Schmitz: Last season Melo showed flashes of how far he’s come since picking up a basketball for the first time six years ago. He dropped 30 pounds, became mobile and agile, added a decent shooting touch and continued to evolve as a shot blocker and rebounder. While Melo is far from a finished product, he could help the Celtics defensively and on the boards right away. His offensive game needs a few years of fine-tuning, however, and he may never be more than a catch and finish guy who can knock down the 15-footer. With that said Melo is a good value around 21 or 22 because of his upside and already NBA ready defensive ability. He’s shown an improved ability to get up and down the floor, which would bode well playing with Rondo. He certainly wouldn’t be a target for Rondo to spoon-feed in the halfcourt, however, as his offensive instincts are terrible at this point.
Borzello: One of the more underrated players in the country last season, Nicholson has an advanced post game with a variety of finishing and back-to-the-basket moves. He can score with both hands, against double-teams and absorbing contact. Moreover, Nicholson can step away from the basket and either knock down perimeter shots or go off the dribble. Nicholson has good hands, although has had turnover problems in the past, and is a very good rebounder at both ends.
Schmitz: (Schmitz was unable to properly scout Nicholson because he couldn’t get enough St. Bonaventure film.)
Borzello: When it comes to all-around skill, White is one of the best basketball players in this year’s draft. He was the only player in the country to lead his team in scoring, rebounding, assists, steals, and blocks—and he carried Iowa State at times. He can be a point-forward, creating matchup problems with his skillset and strength. He has an NBA-ready body and is a tremendous passer for someone his size. White is better when he can create for himself and others—his shooting is too inconsistent to be a true wing.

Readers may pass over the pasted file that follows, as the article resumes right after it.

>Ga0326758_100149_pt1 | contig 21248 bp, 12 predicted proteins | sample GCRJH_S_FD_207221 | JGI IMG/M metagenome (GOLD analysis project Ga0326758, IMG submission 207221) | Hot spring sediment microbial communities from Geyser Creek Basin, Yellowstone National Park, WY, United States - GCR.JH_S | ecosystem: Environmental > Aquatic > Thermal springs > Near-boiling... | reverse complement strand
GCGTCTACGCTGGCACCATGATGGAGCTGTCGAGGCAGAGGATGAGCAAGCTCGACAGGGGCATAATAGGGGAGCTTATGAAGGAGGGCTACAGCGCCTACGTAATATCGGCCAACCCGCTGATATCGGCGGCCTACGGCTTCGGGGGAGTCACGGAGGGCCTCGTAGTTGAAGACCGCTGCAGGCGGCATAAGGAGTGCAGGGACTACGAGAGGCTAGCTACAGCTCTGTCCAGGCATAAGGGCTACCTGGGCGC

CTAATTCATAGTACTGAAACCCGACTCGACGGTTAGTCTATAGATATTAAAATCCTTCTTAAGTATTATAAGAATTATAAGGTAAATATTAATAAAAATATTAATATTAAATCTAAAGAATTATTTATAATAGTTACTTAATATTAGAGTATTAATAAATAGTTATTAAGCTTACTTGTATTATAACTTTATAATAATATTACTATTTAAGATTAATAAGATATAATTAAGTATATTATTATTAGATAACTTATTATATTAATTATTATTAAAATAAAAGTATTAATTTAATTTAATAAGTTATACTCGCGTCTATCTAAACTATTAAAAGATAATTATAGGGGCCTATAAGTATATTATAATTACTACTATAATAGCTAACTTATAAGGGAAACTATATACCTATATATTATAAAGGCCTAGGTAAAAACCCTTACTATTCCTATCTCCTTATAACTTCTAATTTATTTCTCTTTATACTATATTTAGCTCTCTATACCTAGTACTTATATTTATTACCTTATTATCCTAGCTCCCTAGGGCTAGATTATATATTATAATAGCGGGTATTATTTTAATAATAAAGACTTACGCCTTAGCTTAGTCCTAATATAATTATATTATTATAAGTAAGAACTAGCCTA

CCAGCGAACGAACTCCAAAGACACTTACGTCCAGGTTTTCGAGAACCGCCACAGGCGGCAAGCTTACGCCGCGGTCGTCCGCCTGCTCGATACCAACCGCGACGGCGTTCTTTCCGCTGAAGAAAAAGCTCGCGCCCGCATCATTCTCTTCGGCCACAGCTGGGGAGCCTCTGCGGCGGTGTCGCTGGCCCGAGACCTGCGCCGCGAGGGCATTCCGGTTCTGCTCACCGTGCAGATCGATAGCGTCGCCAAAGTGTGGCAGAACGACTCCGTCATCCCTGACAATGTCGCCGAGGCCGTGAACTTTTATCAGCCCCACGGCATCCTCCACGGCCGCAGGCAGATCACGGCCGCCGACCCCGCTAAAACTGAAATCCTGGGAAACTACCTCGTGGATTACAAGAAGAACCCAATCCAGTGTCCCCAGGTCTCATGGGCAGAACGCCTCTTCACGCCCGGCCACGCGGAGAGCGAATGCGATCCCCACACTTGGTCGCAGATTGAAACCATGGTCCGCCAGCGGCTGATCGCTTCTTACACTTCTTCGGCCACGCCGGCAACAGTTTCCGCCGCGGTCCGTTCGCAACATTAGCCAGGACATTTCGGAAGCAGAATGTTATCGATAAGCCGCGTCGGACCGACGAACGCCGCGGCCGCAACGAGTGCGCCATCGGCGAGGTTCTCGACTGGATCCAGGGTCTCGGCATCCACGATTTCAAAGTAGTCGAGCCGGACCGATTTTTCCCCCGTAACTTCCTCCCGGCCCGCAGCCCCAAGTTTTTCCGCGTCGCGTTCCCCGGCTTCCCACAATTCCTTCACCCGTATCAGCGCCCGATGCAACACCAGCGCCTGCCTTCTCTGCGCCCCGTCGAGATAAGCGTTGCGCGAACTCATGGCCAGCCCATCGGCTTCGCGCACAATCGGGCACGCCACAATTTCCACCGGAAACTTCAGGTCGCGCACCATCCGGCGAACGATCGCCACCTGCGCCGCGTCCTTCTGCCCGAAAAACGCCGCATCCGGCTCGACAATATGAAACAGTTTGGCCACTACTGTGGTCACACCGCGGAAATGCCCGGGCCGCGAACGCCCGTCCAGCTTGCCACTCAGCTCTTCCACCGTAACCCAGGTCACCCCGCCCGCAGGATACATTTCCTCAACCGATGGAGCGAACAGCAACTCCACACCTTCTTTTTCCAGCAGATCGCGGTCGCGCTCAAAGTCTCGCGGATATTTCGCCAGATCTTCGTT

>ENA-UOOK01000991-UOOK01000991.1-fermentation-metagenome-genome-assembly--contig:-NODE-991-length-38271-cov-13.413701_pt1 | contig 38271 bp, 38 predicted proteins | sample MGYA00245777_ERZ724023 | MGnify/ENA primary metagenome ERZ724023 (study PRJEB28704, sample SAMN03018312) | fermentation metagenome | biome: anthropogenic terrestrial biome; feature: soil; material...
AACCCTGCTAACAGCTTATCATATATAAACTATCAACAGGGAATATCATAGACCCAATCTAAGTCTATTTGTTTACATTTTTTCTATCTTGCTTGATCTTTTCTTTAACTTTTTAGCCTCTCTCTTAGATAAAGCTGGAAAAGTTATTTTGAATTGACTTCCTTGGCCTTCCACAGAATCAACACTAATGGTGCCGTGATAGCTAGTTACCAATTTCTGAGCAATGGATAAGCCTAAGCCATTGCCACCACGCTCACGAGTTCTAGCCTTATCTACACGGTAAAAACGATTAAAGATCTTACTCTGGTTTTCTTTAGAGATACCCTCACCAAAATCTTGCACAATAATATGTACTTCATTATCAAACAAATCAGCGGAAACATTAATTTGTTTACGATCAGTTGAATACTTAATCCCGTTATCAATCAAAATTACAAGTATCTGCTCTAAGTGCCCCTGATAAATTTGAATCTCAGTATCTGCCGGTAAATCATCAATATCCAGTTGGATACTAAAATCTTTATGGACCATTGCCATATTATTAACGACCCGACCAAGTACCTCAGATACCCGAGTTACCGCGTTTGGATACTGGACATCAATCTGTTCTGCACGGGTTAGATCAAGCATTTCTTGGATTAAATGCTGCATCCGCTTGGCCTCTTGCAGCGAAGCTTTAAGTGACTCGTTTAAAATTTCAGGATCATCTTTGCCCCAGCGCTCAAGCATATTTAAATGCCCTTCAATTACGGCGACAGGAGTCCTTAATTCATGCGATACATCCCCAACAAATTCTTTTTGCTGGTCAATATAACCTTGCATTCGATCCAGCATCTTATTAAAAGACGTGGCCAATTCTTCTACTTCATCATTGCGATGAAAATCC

Schmitz: The former Iowa State standout is a lottery talent that should be available when the Celtics are on the clock. He can do virtually everything on the floor—pass, rebound, handle, defend, score inside, drive to the hole from the perimeter—and he does it all well. White is ready to contribute right away in most of those areas and having played only one college season he certainly has room to grow. He’s faced questions about his character after getting into trouble at Minnesota, but he more or less put those criticisms to rest after proving how much he’s changed during interviews at the combine. He’s engaging, insightful, and has a life outside of basketball. White may not be able to shoot the ball, and his anxiety issue may scare some teams off, but he’s a risk worth taking because at the worst he’ll be a big man who can crash the glass, score inside and handle in transition while making the right pass. You wonder how effective he’ll be without the ball in his hands at the NBA level, especially with a point guard like Rondo, but he could serve as a solid secondary ball-handler and should have a very productive NBA career.